By way of background, Dynamex involved a putative class action by delivery drivers claiming that Dynamex misclassified them as independent contractors and alleged that they were employees that should be subject to the Labor Code and Wage Order. The California Supreme Court concluded that the “suffer or permit to work” definition of employment could be used to evaluate whether a worker had been misclassified.

The Dynamex court noted that the suffer or permit to work test had its roots in addressing irregular working arrangements and was consistent with the the wage orders, which had the purpose of protecting the health and welfare of workers. It was meant to prevent the circumvention of labor laws—to ensure workers received the protection of these laws notwithstanding the misclassification by the putative employer.

However, the court recognized that a literal application of the suffer or permit to work test “would characterize all individual workers who directly provide services to a business as employees.” Henderson, 253 Cal.Rptr.3d at 751. As such, it adopted the ABC test to distinguish employees from independent contractors.

“The ABC test presumptively considers all workers to be employees, and permits workers to be classified as independent contractors only if the hiring business demonstrates that the worker in question satisfied each of three conditions: (a) that the worker is free from the control and direction of the hirer in connection with the performance of the work, both under the contract for the performance of the work and in fact; and (b) that the worker performs work that is outside the usual course of the hiring entity's business; and (c) that the worker is customarily engaged in an independently established trade, occupation, or business of the same nature as that involved in the work performed.” Dynamex, 4 Cal.5th at 955-56.

The Henderson court noted that Dynamex addressed the problem of businesses misclassifying workers as independent contractors to obtain an economic advantage by avoiding the obligations imposed by labor laws.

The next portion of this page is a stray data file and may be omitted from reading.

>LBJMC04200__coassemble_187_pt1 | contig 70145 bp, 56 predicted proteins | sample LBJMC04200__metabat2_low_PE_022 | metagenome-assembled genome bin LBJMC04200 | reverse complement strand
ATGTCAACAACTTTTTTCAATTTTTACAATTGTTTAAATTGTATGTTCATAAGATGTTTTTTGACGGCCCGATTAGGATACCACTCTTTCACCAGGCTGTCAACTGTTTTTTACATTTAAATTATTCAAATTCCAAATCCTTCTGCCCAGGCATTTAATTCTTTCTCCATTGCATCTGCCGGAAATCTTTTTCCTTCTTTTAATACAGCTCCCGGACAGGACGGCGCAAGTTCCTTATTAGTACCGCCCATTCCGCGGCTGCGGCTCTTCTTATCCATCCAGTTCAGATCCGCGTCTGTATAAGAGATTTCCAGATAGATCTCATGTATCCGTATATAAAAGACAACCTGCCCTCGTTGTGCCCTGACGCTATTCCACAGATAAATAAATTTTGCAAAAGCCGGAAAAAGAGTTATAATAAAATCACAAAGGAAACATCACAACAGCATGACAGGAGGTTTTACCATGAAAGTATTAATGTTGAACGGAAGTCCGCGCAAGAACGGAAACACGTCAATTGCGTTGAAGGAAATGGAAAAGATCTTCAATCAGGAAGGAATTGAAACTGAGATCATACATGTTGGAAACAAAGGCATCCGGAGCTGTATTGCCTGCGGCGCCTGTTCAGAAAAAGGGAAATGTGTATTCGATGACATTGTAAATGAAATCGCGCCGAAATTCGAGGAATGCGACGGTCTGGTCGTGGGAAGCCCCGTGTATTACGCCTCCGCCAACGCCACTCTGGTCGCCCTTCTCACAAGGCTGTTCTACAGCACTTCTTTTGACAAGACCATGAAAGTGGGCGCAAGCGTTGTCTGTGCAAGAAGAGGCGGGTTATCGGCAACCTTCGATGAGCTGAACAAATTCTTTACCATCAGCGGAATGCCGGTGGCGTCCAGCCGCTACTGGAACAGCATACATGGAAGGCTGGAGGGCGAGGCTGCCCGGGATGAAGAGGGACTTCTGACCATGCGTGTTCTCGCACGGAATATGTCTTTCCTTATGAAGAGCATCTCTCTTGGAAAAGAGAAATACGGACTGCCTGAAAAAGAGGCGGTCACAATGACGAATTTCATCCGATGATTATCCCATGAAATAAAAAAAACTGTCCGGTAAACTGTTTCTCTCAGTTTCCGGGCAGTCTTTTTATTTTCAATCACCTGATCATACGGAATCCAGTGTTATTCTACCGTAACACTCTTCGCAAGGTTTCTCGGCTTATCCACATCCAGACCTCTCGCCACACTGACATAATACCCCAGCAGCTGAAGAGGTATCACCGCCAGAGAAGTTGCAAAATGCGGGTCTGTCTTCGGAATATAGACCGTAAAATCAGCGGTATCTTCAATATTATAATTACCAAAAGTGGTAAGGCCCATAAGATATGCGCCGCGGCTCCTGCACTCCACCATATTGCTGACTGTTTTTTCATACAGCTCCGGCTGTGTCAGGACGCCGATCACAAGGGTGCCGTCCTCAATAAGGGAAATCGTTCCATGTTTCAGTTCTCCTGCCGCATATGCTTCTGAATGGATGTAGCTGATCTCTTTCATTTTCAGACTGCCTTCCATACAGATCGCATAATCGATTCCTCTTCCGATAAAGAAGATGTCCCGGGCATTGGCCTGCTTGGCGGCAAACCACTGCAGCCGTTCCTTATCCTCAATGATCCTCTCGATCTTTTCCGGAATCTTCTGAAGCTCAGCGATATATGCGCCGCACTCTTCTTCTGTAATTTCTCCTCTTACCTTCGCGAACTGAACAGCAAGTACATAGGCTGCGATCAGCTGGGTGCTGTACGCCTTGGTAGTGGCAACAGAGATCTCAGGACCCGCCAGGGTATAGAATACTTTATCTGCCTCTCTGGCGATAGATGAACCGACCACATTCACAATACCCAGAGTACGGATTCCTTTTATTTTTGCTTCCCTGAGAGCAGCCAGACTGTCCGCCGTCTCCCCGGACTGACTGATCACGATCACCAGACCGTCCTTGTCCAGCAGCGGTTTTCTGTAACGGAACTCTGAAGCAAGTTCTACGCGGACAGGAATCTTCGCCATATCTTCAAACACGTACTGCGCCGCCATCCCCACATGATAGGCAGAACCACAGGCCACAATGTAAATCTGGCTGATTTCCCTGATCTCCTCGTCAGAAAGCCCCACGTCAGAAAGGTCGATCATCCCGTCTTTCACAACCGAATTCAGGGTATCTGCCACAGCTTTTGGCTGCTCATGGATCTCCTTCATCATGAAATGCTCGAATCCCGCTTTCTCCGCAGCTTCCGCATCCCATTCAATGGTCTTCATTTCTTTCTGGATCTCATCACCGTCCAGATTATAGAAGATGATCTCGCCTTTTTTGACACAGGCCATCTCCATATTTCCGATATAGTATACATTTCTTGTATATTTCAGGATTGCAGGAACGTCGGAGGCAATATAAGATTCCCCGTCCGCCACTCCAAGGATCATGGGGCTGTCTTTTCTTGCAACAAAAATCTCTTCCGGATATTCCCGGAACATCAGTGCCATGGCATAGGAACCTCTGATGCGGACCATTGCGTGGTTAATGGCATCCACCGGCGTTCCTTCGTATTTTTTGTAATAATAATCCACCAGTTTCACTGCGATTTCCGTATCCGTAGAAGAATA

After examining the purpose and aim of the ABC test, now codified by AB-5, the Henderson court noted that the policy concerns addressed by Dynamex were not present in the joint employer context. In the joint employer context, the worker is the admitted employee of one of the entities and is seeking to impose liability on a second company, like in Salazar, Curry, and Henderson. The worker already enjoys the protection of the labor laws. As such, the policy concerns underlying Dynamex are non-existent.

The Henderson court went further to explain that parts B and C of the ABC test do not fit analytically with joint employer claims. It noted that part B, which asks whether the worker is rendering services that would ordinarily be seen as part of the putative employer’s usual business, is already established as the worker performs work that furthers the interests of the primary employer. The inquiry relevant for establishing the second putative employer’s liability is whether it has the power to control the details of the working conditions or to prevent the work from occurring.

Similarly, part C of the test is concerned with whether the worker is an independent contractor who has chosen the burdens and benefits of self-employment. But, in the joint employer context, the worker is admittedly an employee of the primary employer.

Based on the differing policy concerns and the analytical disconnect it observed, the Henderson court concluded that “the Dynamex ABC test does not apply in the joint employment context, and the governing standard is found in Martinez.”

The Henderson court made one important observation concerning the ABC test. It stated: “As a practical matter, applying Part B [of the ABC test] to claims of joint employer liability might result in the end of many service contracts or other joint venture agreement between two business entities that happen to be in the same line of work. We do not believe that was the intended effect of Dynamex.” Many believe that the ABC test places franchising, as a business model, in jeopardy. But, the Henderson court’s observation can apply equally to franchising. Dynamex was intended to address policy concerns with misclassification of employees to avoid the cost of the benefits provided by labor laws. The elimination of franchising as a business model does not fit with the intention of Dynamex.

This case report was prepared by Filemon Carrillo (fcarrillo@mulcahyllp.com) of the Irvine law firm of Mulcahy LLP. Mulcahy LLP is a boutique litigation firm that provides legal services to franchisors, manufacturers and other companies in the areas of franchise, trademark trade secret, unfair competition, and distribution laws.

Disclaimer: While every effort has been made to ensure the accuracy of this article, it is not intended to provide legal advice as individual situations will differ and should be discussed with an attorney experienced alcohol and distribution law. For specific technical or legal advice on the information provided and related topics, please contact the author.